Pete sat down on the ground too and he looked at Cuffy and grinned.
“Want any more?” he asked.
Cuffy shook his head.
“I’ll have to go home now,” he said. “Of course, I’d like to box some more; but I haven’t time to-day.”
“First lesson’s over, then,” Pete announced. “Come back termorrer and I’ll give yer another.”
“How long will it be before I learn to box well?” Cuffy inquired.
“You might learn next time,” Pete said, “Better try it, anyhow,” he advised.
“All right!” Cuffy said. He hoped that another time he would be able to show Pete how it felt to be pounded. “All right—I’ll be here at the same time to-morrow.”
So Pete trotted off spryly in one direction; and Cuffy trotted off in another, but not quite so spryly, for his head ached and one of his eyes was closed tight.
“Mercy sakes!” Mrs. Bear said, when Cuffy came into the house. “Look at those trousers!”
Cuffy looked at them as well as he could with his one good eye.
“And you’re covered with mud!” his mother added severely. “What’s the matter with your eye?” she demanded.
“I’ve been having fun—” Cuffy began. “I’ve been boxing—”
“Fun! Boxing! You’ve ruined your best trousers,” she said. “You’re a naughty little bear and you’re going straight to bed. Who has been playing with you?” she asked.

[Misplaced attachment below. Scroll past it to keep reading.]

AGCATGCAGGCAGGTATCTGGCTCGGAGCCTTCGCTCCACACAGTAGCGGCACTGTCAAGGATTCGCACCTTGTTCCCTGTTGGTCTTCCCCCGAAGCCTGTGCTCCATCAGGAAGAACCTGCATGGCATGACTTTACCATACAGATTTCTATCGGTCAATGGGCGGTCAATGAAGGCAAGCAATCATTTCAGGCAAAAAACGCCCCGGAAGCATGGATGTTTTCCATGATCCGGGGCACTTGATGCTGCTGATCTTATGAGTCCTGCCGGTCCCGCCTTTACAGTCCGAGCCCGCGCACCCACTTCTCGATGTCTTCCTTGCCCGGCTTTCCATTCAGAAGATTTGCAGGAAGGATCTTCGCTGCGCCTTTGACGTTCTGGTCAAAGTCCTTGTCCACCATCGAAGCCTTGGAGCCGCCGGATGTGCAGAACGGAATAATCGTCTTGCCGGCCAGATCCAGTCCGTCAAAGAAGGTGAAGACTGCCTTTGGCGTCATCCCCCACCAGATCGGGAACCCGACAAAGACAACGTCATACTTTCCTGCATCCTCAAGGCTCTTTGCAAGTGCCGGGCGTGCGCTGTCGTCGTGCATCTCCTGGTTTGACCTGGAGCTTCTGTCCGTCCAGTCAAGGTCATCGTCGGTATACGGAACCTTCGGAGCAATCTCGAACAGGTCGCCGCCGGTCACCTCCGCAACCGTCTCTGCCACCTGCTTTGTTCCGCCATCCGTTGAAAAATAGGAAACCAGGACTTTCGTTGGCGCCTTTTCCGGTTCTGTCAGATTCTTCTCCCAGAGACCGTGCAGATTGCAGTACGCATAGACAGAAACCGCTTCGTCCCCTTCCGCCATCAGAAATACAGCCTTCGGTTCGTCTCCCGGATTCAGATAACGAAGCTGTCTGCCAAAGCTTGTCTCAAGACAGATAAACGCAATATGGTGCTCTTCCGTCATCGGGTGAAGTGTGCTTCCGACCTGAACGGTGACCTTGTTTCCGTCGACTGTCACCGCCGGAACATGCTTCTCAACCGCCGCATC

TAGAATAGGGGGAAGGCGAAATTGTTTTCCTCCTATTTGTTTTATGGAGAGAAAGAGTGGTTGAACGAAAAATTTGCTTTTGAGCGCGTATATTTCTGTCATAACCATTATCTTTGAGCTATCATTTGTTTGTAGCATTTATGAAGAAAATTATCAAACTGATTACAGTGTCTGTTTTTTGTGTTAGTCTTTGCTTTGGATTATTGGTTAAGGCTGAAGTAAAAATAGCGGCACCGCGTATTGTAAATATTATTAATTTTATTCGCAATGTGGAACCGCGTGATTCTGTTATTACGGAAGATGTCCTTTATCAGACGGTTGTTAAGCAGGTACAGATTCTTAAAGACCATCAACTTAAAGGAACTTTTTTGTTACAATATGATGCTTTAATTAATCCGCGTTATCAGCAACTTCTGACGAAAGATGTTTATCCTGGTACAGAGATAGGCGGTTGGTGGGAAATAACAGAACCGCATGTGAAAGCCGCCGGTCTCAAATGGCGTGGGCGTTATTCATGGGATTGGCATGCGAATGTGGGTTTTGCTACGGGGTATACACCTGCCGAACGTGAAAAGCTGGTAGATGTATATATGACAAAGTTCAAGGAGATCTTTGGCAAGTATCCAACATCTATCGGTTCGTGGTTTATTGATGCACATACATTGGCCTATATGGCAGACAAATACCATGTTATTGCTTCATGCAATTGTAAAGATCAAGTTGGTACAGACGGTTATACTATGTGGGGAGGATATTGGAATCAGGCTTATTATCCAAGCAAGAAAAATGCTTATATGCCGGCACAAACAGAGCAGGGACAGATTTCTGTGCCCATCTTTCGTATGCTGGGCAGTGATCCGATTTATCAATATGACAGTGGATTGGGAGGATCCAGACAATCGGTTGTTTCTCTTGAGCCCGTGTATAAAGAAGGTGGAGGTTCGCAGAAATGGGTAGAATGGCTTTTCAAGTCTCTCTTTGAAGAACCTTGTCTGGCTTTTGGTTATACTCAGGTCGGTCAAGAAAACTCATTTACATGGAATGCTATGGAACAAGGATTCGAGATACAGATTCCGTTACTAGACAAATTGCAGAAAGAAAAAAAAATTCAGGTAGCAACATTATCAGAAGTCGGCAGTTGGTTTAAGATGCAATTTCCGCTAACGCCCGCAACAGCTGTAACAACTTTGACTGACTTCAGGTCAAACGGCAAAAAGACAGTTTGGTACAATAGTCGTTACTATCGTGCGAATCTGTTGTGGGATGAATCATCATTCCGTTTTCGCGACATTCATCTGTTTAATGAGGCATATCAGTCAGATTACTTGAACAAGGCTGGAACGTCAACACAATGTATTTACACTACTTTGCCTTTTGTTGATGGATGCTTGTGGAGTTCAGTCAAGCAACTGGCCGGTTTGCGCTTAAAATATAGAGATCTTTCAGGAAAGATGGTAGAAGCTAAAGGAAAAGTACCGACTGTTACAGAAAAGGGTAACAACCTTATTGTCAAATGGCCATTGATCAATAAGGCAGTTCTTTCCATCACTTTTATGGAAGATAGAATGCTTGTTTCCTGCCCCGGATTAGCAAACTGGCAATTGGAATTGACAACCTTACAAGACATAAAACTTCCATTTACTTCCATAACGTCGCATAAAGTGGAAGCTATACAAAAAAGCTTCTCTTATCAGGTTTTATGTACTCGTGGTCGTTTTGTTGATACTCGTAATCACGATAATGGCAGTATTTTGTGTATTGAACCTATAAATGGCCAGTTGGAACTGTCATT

Mrs. Bear was very much displeased when she learned about Cuffy’s new friend. “I know who he is,” she said. “His people are very rough. They’re not nice bears at all. And I forbid you aver to play with that Peter again.”
So Cuffy had to go to bed. And the next day when Pete arrived at the pool he found no Cuffy there. For some time he waited. But still there was no Cuffy.
“Huh!” Pete grunted, as he went away at last. “He’s afraid, he is. And it’s a good thing for him he didn’t come back. If he had, I’d ‘a’ fixed him. Yes, sir! I’d—” Whatever it was that Peter would have done to Cuffy, I am sure it wouldn’t have been at all pleasant, because the rough little bear Peter scowled frightfully as he trotted off.
THE FOREST FIRE
It was quite late in the fall. And Blue Mountain looked very different from the way it had looked all summer. The leaves had turned to brown and yellow and scarlet, except where there were clumps of fir-trees, as there were around Mr. Bear’s house. Indeed, Blue Mountain looked almost as if it were all aflame, so bright were the autumn colors. Mr. Bear remarked as much to Mrs. Bear one day.
“For goodness’ sake, don’t say that!” she exclaimed. “Don’t mention fire to me. The very thought of it makes me nervous. Everything’s so dry! I shall be glad when it rains again.”
“It is dry,” Mr. Bear agreed. “But don’t worry. It’s like this every fall.” And he went slowly down the mountain.